The Bengali doctor, living in Kyiv for the last 20 years, is helping arrange buses for stranded Indian students in war-torn Ukrainian cities.
As the war in Ukraine intensifies and more and more refugees pour into neighbouring countries trying to flee the bloodbath, an oncologist from Kolkata has decided to stay back to help evacuate Indian students from Kyiv.
“I am not stuck here in Kyiv, I am not leaving by choice,” Dr Prithwi Raj Ghosh told India Today.
Dr Ghosh, 37, who has been living in Ukraine for the past two decades, is said to have helped evacuate around 50 Bengalis and more than 350 Indian students from Kyiv. The Indian doctor, with a team of Ukrainians have helped arrange buses and cars for those hapless Indians trying to find their way across the border. He has also regularly informed the embassy about the evacuees.
Ghosh is a popular face among Indians in Ukraine as he also runs an organisation that helps foreign students choose their pathway. He mentors them to choose the right university and course and is hence quite close to the student fraternity.
He had experienced the 2014 war between Russia and Ukraine and could rightly predict the fast escalation that took place this time.
In an interview with Times of India (TOI), Prithwi Raj says, “I had started advising students to leave even before the war started. Some had left but then the flight prices soared, which deterred others to fly back home.”
His experience with the 2014 war prepared him sufficiently when the Russians started shelling Kyiv. He had stocked several bags of rice and daal, as a precautionary measure, which came in handy to feed hungry students sheltering in bunkers. He also reportedly arranged for 20 small and five large buses to take the stranded Indian students across the border.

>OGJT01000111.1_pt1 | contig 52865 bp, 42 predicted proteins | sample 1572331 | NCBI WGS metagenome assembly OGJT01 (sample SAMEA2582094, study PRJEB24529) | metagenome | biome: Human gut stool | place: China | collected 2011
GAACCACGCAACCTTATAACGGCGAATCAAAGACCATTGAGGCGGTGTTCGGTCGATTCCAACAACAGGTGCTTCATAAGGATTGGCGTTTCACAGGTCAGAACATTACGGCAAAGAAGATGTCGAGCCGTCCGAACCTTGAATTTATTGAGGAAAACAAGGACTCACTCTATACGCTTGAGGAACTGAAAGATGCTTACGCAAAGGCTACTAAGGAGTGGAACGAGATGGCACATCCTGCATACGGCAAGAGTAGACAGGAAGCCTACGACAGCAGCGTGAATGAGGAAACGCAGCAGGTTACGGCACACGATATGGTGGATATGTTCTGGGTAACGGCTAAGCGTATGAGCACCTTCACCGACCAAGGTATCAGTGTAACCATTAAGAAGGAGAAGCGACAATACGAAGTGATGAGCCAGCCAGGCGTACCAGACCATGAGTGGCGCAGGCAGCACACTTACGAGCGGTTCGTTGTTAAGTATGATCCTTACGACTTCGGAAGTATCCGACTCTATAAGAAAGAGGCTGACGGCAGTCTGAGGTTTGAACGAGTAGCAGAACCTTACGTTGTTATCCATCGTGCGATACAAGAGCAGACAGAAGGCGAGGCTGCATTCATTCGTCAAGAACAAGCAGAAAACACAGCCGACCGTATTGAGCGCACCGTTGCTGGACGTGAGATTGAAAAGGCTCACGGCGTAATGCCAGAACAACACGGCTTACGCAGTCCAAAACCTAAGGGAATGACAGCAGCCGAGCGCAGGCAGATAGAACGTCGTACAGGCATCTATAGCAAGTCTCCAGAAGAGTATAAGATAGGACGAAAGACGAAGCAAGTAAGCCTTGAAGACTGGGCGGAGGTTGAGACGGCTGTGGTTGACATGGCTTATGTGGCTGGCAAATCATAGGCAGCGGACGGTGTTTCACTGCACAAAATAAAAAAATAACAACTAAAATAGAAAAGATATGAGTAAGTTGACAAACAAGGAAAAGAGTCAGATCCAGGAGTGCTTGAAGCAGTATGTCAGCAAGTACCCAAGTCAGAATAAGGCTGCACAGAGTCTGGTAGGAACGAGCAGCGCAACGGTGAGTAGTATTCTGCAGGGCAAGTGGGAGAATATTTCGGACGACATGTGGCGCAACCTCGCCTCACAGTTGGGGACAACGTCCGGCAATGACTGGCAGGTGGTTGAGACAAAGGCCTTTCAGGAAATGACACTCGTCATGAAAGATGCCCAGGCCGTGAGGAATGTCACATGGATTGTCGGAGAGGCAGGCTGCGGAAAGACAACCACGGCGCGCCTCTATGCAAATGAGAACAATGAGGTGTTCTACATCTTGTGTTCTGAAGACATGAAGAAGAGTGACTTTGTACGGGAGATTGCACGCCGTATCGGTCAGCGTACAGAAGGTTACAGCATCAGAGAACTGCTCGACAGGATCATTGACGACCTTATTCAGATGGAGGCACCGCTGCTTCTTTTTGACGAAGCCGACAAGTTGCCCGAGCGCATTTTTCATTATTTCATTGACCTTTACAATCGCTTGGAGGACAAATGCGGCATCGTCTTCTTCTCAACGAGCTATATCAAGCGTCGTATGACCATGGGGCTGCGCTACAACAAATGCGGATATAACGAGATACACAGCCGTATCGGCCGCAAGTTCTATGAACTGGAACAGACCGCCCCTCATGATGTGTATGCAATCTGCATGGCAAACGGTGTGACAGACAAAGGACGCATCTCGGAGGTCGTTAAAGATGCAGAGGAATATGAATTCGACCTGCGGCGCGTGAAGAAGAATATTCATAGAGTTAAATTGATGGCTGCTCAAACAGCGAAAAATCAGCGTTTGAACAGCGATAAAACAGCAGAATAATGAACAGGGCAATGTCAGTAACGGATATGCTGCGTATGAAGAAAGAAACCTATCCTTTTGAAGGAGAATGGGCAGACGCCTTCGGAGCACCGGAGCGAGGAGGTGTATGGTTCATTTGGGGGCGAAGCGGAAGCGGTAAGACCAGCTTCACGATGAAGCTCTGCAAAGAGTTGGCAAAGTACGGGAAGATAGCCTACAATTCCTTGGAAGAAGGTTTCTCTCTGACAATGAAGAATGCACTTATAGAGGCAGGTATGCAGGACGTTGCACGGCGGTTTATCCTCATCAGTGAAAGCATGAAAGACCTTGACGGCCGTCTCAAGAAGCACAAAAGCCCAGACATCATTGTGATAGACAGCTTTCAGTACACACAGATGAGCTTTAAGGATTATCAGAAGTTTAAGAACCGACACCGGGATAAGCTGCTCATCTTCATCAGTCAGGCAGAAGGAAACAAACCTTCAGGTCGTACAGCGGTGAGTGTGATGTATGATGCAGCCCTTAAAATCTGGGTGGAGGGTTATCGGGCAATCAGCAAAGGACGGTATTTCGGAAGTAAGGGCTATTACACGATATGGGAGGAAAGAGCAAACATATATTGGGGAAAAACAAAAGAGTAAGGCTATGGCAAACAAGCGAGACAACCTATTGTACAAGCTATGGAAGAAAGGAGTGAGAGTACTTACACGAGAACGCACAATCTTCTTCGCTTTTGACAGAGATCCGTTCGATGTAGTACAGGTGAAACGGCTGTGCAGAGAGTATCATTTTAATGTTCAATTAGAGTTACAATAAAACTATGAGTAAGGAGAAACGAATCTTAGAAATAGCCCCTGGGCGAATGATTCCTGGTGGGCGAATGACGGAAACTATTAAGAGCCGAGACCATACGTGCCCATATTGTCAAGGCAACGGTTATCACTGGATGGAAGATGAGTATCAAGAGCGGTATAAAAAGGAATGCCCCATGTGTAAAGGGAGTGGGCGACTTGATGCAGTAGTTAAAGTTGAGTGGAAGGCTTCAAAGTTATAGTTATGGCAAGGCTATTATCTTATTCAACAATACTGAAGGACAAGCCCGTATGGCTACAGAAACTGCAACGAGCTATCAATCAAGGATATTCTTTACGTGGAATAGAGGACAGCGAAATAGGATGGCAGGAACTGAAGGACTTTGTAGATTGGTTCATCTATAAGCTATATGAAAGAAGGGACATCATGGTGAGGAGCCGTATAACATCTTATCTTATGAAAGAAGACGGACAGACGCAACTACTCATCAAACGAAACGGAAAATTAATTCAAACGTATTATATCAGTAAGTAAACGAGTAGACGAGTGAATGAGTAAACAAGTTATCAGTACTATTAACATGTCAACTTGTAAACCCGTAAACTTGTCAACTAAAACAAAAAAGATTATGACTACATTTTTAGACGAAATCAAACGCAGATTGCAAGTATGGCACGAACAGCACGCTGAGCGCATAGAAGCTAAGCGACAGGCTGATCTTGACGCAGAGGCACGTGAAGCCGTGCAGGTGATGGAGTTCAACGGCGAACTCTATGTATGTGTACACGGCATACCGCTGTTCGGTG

“Ukrainian drivers were scared for their lives as well, fearing what would happen if they were caught outside the curfew hours. But then I had some contacts and finally almost all of the students who contacted me are out of the city safely. Some have even reached India,” Ghosh told TOI.
Meanwhile, far from the dangerous warzone, Prithwi Raj’s elderly parents are spending sleepless nights in Kolkata. Like any other parent, Pradip Ghosh, Prithwi Raj’s father, is worried about the safety of his heroic son.
“I know he is doing a great job but what about us? We are also worried about our son and can’t sleep at night seeing visuals of the war in the same city where my son is. I just want him to be safe and come back home at the earliest,” he told TOI.
However, his son believes he is still needed there and cannot desert the students in their time of dire need.
“I am still getting calls from students stuck in other cities. On Wednesday afternoon, I got a call from a student stuck in a Kharkiv metro station. I still have a job to do here. I can’t desert those in distress in this hour of crisis,” explained Dr Prithwi Raj Ghosh.
Not surprisingly, calls from rescued students and their parents expressing gratitude have been pouring in for this humble, humanitarian Bengali doctor living in Velyka Vasylkivska, Kyiv.